Internet, all areas
By Cassandra Williams
The ruling in the High Court by Mr Justice Arnold in “Newzbin2”has as been heralded as a victory for copyright owners and a blow to a “free” internet. BT have lost a test case action which means that BT must block access to a website which provides links to pirated movies.
The Motion Picture Association of America (MPA), representing a number of movie studios including Warner, Disney and Fox, had already shut down an original version of Newzbin which linked to illegal content. They now launched the legal action to close down “Newzbin 2” and they wanted BT to block Newzbin with the same system that stops access to sites hosting child sex abuse images. BT fought the case stating that they did not wish to be forced into a position where they effectively have to police the internet and the customers for whom they are supposed to be providing a service.
Richard Spearman QC, arguing for the MPA told the court: “If the order is not made, websites such as Newzbin will simply be able to move offshore, anonymise the individuals behind the website and cock a snook at the courts and at rights holders who put their trust in the courts.” Antony White QC , arguing for BT claimed that if the court ordered it to block access to the Newzbin2 website “there would be nothing to stop countless other claimants coming forward demanding that BT block other websites alleged to contain unlawful material”.
In his ruling, Mr Justice Arnold stated: “In my judgment it follows that BT has actual knowledge of other persons using its service to infringe copyright: it knows that the users and operators of Newzbin 2 infringe copyright on a large scale, and in particular infringe the copyrights of the studios in large numbers of their films and television programmes.”…..”It knows that the users of Newzbin 2 include BT subscribers, and it knows those users use its service to receive infringing copies of copyright works made available to them by Newzbin 2.”
In setting out his ruling that BT must block access to the site he has paved the way for other sites to be blocked as part of a major crackdown on piracy, The MPA have signaled its intention to pursue other ISPs. BT has decided not to appeal the ruling.
According to the BBC, the government is also considering the feasibility of more widespread site blocking, including looking at the possibility of a voluntary scheme between ISPs and rightsholders. After the ruling BT said in a statement: “This is a helpful judgment, which provides clarity on this complex issue. It clearly shows that rights holders need to prove their claims and convince a judge to make a court order. “BT has consistently said that rights holders need to take this route”. it seems that a voluntary scheme is still has a long way to go.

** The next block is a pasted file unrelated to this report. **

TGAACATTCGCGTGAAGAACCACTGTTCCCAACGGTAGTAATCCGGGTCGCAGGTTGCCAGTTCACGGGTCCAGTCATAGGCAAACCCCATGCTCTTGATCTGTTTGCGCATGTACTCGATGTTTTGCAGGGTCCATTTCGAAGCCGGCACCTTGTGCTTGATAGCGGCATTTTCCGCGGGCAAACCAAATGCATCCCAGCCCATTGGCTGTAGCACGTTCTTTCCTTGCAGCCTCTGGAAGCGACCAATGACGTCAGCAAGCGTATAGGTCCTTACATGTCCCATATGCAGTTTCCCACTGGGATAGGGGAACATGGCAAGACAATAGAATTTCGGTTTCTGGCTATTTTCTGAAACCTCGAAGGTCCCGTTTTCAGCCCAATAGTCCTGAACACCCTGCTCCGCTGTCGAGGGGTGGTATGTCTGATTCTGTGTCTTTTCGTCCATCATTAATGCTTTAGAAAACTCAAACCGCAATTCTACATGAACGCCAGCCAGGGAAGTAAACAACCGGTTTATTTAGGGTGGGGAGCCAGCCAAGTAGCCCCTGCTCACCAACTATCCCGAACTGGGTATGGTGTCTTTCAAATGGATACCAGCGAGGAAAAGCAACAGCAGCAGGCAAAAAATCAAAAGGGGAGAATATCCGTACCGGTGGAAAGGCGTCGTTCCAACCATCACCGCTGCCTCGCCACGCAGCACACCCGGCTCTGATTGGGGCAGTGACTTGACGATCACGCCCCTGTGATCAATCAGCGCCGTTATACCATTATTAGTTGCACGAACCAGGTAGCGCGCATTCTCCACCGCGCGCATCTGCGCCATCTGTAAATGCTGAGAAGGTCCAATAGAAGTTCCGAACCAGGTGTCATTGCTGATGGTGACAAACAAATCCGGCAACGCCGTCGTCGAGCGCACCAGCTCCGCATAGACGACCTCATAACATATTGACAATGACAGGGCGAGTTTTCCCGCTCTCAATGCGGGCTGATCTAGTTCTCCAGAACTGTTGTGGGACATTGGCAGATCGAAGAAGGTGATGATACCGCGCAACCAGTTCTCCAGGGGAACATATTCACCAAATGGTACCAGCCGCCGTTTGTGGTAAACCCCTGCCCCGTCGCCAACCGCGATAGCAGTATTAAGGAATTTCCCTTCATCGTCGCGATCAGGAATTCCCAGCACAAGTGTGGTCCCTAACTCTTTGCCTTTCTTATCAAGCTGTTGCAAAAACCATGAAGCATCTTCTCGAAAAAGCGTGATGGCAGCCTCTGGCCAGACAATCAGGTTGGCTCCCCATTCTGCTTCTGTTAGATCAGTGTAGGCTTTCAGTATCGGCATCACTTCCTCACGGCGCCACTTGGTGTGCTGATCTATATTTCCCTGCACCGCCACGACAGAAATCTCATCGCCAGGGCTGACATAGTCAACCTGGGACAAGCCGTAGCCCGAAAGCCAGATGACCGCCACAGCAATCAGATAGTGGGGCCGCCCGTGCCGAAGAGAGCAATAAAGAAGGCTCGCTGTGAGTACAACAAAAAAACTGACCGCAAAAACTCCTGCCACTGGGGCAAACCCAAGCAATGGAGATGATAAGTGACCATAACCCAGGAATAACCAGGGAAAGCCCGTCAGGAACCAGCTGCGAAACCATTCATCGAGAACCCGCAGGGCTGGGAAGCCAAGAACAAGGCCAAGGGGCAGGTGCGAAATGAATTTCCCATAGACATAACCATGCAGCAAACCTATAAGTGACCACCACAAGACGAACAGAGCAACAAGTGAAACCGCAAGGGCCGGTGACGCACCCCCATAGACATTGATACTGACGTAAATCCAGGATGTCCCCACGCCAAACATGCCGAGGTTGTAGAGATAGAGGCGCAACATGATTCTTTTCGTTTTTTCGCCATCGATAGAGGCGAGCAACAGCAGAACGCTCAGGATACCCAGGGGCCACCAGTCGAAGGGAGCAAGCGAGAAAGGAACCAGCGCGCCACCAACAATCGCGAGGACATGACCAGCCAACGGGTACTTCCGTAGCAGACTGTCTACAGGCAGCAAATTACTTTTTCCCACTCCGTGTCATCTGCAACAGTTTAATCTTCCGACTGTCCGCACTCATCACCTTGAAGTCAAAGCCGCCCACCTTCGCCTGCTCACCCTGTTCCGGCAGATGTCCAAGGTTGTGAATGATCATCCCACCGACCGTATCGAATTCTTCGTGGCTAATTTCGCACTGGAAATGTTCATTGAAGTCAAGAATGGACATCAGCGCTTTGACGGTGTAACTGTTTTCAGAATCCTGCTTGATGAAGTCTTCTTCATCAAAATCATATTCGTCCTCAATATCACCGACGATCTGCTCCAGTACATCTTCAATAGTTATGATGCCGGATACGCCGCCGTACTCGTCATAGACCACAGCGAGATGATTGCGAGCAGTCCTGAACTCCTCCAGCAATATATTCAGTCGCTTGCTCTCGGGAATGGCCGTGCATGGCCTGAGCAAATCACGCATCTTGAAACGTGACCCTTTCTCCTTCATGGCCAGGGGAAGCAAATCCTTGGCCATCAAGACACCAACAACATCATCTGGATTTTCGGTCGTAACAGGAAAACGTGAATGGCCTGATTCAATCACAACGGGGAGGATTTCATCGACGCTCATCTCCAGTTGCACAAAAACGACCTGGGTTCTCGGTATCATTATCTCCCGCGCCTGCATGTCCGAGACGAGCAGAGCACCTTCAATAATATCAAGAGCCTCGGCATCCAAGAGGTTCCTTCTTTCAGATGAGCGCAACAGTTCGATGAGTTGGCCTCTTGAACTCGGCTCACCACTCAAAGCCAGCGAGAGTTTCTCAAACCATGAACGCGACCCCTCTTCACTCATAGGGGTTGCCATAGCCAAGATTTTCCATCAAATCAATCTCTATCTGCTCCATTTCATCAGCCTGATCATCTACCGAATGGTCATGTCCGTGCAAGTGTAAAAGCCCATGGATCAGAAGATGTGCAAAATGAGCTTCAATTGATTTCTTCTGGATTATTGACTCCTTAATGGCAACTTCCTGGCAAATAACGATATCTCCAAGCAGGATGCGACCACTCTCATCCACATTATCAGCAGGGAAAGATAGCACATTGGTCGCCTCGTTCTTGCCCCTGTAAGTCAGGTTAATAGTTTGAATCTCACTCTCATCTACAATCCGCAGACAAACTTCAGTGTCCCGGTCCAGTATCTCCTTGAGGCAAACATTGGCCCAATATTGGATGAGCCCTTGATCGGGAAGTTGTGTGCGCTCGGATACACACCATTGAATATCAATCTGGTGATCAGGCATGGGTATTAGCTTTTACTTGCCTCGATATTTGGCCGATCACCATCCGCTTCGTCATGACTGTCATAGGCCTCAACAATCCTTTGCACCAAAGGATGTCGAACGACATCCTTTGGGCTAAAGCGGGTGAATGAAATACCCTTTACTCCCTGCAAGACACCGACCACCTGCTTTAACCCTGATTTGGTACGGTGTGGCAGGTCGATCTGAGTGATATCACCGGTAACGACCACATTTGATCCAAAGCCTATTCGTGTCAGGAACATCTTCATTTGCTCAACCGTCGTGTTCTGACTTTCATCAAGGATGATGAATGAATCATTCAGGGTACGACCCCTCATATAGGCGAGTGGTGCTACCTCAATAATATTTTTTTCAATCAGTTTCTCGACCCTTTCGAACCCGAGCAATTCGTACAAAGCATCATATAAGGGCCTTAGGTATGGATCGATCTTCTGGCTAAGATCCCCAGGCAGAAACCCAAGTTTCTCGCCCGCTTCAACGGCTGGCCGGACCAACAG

Spyro Markesinis, Vice-President (Business and Legal Affairs) for Momentum Pictures, said: “Without licensing revenues, films simply cannot be funded or produced. If that means a film like The King’s Speech may not be made in the future, the public, as well as those people whose livelihoods depend on film, will lose out. So we applaud the decision and look forward to working with the ISPs and the Government to keep the pressure up on the pirates and help safeguard the future of the industry.”
Digital rights organisation the Open Rights Group said the result could set a “dangerous” precedent. “Website blocking is pointless and dangerous. These judgements won’t work to stop infringement or boost creative industries. And there are serious risks of legitimate content being blocked and service slowdown. If the goal is boosting creators’ ability to make money from their work then we need to abandon these technologically naive measures, focus on genuine market reforms, and satisfy unmet consumer demand,”
BT and Talk Talk also had a set back with the Judicial review of the Digital Economy Act, they argued that the legislation was rushed through Parliament and was unenforceable however the court ruled that the legislation could be implemented.
it appears that the tide is turning and the days of free and unencumbered internet access are coming to a close, rather than following the open system adopted by the Swedish we seem to be following more in the vein of the American model and whilst this is seemingly good news for copyright holders the worry is where will it end?
NewzBin 1: Twentieth Century Fox Film Corporation and others v Newzbin Ltd  EWHC 608 (Ch))
and more at the fabulous IPKat at http://ipkitten.blogspot.com/2011/07/son-of-newzbin-another-victory-for-film.html